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Shrugging Off Smoking Ban

An activist counts as a guard at a commercial complex in Mumbai does sit-ups as punishment for letting a person smoke inside.
An activist counts as a guard at a commercial complex in Mumbai does sit-ups as punishment for letting a person smoke inside. (By Rajanish Kakade -- Associated Press)
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The fine for violating the ban is the equivalent of $4.30, nearly double the official minimum wage in some Indian states for a day's work.

Enforcement appears to be highly uneven throughout the country.

In New Delhi, some live-music clubs, hotels and shopping malls appear to be enforcing the rule. At the same time, many Indians have complained that smokers are still lighting up at shops and in bars in poorer neighborhoods, and in public places where police don't often patrol.

"While traveling by bus, I told some youths to stop smoking as a ban was in place," said Kesummal Israni, a gray-haired toyshop owner. "They told me to keep quiet and mind my own business. In the first few days, there is a great deal of fear, but slowly people become lazy and forget. They continue puffing away."

Still, Health Minister Anbumani Ramadoss, who pushed hard for the law, said he hopes that Indians will obey and even help enforce the ban.

"I expect there will be problems, but it will be done. I appeal to the people to please do self-policing," he said. "The aim is to discourage the smokers, to make them quit or reduce smoking. Non-smoking employees have a right to a 100 percent smoke-free atmosphere. The perils of passive smoking are equally bad."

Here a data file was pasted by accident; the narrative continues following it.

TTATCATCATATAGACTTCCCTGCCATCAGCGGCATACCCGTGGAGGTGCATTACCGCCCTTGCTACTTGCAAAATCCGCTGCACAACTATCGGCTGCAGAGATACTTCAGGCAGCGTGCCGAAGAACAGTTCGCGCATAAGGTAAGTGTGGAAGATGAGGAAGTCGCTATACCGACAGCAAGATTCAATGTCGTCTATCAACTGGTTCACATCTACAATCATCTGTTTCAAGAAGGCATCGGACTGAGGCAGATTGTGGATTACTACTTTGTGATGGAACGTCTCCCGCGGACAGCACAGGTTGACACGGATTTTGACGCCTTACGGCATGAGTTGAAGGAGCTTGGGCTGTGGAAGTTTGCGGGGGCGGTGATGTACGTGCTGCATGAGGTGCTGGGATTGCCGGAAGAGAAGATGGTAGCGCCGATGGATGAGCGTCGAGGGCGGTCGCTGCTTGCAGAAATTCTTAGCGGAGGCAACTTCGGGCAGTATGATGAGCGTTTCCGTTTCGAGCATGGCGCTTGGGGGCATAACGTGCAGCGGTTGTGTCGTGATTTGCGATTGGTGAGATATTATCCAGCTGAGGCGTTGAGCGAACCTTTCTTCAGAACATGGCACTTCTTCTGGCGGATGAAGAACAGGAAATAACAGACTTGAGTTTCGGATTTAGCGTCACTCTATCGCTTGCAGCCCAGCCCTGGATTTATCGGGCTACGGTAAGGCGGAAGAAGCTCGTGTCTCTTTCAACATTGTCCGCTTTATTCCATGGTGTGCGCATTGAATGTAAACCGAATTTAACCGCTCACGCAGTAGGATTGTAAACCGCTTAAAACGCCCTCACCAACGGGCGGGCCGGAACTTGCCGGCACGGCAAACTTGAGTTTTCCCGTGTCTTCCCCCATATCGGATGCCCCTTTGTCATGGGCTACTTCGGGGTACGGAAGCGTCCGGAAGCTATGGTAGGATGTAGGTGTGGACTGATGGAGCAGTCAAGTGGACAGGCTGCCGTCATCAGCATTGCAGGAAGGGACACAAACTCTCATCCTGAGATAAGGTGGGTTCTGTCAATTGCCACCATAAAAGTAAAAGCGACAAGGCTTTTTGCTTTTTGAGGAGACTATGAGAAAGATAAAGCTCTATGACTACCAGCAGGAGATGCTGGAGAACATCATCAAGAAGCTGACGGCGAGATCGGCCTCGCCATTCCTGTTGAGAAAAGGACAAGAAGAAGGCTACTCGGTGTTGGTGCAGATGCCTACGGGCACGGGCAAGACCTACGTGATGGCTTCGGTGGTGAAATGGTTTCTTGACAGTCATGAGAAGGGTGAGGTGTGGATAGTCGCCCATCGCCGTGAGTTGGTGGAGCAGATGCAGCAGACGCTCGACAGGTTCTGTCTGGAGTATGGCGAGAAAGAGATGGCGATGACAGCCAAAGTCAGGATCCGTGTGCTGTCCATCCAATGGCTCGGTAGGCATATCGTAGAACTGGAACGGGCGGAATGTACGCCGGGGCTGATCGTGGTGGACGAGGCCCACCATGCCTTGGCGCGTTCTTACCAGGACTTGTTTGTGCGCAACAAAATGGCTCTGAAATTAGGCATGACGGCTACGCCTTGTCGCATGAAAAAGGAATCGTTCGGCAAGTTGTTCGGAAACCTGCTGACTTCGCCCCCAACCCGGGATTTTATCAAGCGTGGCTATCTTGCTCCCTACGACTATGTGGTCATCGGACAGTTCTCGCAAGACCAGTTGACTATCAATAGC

Ramadoss, who has been lampooned in Bollywood movies and on comedy shows for the crackdown, has called the ban the most important social and health legislation in Indian history.

A study on smoking in India released this year found that the country is in the grips of an epidemic that is likely to cause nearly a million deaths a year by 2010, including those of one in five men ages 30 to 69. There are 120 million smokers in India, half of them younger than 30, the study found.

The study said that more than half of the deaths would be among poor and illiterate people. Many working-class Indians smoke bidis, or small, cheaply made cigarettes rolled in leaves that cost the equivalent of 50 cents for a pack of 25.

Even as smoking rates decline in many countries, sales of tobacco products in India continue to rise. An estimated 102 billion cigarettes are sold there every year.

Sitting in his roadside stall, Pancham Singh said he had to remove matches and lighters from his store so customers wouldn't light up outside his shop.

"The banning of smoking in public has directly impacted my business. Our day-to-day roti is snatched from our mouths," he said, referring to Indian bread. "But whose role is it to stop smokers? No one has any idea. Despite the ban being in place, I myself have seen a guard, policemen and persons in a public park smoking away."

Special correspondent Ria Sen contributed to this report.


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